Financial assets' market values are volatile. As evidence, review the news reports for the days after Britain's June 2016 Brexit vote or the US elections later that year. Prices for bonds, currencies, stocks, and other assets swung dramatically, frequently lower at first, followed by subsequent sharp rallies for some asset classes. But it doesn't take a historic political decision or other significant event to move prices sharply. If you follow the price of a stock like Apple or Facebook over the course of a few weeks, you're likely to find high levels of intraday volatility and a wide range between the stocks' high and low prices over the period, even in the absence of major news developments.
This chapter reviews how you can use MATLAB® to measure and forecast uncertainty and include that analysis in your work. The methods covered include descriptive measures that consider past results (mean, standard deviation, etc.) and forecasting methods like simulations that attempt to predict future values.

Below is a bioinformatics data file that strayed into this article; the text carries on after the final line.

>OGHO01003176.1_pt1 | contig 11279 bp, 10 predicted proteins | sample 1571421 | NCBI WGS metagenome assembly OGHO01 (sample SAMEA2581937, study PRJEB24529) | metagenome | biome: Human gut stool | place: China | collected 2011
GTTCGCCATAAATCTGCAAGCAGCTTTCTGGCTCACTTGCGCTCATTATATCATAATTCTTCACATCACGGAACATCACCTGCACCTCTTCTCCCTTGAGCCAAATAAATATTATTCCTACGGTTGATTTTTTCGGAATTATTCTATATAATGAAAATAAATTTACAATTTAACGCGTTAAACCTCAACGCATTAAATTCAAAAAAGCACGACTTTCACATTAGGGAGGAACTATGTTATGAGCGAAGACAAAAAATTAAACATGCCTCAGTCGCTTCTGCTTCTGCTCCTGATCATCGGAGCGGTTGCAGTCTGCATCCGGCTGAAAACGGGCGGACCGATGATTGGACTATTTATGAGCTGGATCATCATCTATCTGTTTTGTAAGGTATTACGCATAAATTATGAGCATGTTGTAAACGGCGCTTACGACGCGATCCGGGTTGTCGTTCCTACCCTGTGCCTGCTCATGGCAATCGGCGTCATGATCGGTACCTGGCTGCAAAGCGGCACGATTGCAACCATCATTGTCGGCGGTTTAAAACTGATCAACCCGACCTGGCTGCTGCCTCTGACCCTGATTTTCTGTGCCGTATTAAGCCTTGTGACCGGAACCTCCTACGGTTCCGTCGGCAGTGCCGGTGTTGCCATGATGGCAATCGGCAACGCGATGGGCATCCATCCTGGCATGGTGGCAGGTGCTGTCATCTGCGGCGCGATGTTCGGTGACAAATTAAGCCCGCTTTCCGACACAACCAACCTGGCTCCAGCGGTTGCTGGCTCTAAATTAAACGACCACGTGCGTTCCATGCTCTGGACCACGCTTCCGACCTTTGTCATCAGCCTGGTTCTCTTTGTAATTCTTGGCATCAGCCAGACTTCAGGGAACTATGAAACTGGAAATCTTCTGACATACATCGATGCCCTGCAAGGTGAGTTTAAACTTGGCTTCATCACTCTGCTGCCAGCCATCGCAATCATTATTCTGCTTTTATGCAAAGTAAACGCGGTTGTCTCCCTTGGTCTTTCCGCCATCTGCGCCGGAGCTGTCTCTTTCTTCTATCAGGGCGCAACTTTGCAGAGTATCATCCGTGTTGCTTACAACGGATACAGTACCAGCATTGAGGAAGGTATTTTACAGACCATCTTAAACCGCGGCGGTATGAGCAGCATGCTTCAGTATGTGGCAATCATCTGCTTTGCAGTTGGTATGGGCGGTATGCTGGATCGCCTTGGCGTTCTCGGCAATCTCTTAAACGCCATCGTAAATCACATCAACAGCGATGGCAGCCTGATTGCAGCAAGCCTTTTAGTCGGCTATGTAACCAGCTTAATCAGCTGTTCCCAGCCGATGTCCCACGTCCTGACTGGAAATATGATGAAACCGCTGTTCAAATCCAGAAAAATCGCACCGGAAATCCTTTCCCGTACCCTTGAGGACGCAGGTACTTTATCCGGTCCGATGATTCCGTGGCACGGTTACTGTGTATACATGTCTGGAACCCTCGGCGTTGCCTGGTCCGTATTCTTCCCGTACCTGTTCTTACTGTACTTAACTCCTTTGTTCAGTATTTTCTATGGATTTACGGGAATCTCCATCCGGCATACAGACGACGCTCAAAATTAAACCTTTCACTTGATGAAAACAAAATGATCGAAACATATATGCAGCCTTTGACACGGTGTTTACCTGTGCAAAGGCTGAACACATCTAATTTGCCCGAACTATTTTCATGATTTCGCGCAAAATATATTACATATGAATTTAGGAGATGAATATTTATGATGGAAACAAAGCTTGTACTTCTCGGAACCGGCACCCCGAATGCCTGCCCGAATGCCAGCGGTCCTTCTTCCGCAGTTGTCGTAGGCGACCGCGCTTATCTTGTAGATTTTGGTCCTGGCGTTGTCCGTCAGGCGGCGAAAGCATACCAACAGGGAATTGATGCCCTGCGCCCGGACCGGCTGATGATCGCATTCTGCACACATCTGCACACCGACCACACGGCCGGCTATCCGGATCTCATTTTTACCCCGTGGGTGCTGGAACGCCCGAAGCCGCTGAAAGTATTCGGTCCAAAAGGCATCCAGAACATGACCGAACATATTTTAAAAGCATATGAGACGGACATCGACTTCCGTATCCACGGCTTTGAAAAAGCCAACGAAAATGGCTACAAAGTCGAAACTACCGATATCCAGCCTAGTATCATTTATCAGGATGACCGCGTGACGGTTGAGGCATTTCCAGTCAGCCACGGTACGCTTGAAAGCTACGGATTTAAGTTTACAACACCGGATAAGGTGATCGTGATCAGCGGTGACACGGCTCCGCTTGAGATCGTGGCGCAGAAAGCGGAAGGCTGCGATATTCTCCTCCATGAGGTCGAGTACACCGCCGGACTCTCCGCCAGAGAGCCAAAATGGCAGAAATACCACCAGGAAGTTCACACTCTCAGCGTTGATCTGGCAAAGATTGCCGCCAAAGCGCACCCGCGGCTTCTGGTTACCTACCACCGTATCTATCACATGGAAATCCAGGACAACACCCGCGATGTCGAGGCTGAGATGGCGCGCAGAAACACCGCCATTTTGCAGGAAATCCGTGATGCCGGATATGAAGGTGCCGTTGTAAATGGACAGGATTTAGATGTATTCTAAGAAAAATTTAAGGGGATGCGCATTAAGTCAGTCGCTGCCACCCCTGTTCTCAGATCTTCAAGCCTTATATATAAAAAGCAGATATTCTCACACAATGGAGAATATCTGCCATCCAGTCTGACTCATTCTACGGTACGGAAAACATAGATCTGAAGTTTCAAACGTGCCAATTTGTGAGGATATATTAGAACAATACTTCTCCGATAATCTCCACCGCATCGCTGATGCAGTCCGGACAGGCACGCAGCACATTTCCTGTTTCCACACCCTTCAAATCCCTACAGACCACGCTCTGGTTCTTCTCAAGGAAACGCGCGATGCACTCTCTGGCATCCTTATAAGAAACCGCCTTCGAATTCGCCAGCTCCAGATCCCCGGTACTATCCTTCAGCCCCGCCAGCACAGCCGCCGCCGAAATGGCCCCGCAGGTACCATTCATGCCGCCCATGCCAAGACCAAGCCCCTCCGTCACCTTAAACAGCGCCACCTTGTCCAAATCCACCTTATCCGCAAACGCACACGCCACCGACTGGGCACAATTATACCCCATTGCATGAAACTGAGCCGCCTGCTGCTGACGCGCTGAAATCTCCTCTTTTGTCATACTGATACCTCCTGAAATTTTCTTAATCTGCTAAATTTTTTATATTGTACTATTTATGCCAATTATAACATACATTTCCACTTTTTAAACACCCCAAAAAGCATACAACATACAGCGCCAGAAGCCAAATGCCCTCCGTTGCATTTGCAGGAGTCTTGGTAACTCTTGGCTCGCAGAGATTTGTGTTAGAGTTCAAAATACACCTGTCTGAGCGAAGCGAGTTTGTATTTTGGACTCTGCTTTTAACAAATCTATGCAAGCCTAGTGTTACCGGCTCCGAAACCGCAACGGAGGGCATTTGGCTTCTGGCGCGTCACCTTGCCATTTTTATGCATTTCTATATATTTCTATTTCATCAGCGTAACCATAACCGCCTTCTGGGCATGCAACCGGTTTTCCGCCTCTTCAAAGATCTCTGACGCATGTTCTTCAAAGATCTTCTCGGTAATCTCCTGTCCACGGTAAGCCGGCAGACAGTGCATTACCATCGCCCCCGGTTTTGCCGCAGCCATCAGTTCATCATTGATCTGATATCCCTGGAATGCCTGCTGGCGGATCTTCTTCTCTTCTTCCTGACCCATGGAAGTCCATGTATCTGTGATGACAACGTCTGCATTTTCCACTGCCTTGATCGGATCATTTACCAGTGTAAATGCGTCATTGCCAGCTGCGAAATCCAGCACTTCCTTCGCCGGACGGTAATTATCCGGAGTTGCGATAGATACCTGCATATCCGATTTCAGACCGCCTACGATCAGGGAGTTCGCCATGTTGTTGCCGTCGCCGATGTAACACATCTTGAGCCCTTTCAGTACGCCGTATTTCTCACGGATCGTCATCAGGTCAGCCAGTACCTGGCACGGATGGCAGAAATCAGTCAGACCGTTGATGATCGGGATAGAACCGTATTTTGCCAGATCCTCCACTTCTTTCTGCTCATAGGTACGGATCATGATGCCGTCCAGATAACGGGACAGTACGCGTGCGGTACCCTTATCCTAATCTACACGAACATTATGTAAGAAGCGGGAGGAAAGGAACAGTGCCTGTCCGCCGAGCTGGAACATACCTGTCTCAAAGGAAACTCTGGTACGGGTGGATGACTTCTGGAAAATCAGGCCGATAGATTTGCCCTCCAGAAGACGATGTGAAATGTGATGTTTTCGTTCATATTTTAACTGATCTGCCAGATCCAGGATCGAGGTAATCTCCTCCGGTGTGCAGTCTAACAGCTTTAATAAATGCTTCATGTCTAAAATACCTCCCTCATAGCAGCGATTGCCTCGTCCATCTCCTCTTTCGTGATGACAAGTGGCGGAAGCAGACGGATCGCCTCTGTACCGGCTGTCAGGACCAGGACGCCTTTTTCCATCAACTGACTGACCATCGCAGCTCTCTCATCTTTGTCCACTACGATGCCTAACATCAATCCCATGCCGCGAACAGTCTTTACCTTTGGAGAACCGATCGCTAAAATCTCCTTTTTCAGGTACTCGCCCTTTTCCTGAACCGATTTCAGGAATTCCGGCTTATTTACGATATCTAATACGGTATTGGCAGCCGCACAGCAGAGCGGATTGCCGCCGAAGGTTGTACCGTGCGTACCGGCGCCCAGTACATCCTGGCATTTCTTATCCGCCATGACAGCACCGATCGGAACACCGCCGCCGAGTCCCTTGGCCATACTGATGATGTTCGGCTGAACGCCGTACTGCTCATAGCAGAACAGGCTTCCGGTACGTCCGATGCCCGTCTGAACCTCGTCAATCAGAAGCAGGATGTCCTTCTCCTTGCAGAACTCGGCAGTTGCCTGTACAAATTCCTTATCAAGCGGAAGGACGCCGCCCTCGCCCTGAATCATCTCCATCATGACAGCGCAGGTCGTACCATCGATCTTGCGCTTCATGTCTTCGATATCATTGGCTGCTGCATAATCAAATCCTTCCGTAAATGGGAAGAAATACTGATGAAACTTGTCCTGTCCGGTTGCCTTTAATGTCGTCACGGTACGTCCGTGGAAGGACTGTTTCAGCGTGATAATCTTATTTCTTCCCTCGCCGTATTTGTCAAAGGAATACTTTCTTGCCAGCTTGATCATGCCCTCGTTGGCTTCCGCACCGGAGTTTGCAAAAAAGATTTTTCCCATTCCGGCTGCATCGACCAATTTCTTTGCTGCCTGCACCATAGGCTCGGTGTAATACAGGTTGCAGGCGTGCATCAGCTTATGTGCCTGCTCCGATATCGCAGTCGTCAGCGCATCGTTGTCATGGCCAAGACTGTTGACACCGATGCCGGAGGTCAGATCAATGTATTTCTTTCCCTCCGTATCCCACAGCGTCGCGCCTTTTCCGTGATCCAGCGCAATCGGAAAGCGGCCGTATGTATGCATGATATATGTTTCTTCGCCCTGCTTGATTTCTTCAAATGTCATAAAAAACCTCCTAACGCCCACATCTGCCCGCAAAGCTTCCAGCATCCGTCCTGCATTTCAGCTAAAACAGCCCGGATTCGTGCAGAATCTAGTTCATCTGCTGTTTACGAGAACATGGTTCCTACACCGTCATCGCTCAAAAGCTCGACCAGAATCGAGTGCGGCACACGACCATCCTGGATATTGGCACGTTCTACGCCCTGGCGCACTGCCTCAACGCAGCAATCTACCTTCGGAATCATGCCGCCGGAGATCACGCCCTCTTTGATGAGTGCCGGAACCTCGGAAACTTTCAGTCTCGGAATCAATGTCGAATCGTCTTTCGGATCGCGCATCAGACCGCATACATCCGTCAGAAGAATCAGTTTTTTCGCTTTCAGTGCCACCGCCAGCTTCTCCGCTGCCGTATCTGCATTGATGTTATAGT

There are two important points about uncertainty and risk to keep in mind. First, most investors hold more than one asset in their portfolios. Consequently, in the financial markets we usually view risk from a portfolio perspective, not just for a single asset. What matters is how an asset's inclusion and performance affects the risk and return of the overall portfolio, unless that asset comprises the entire portfolio.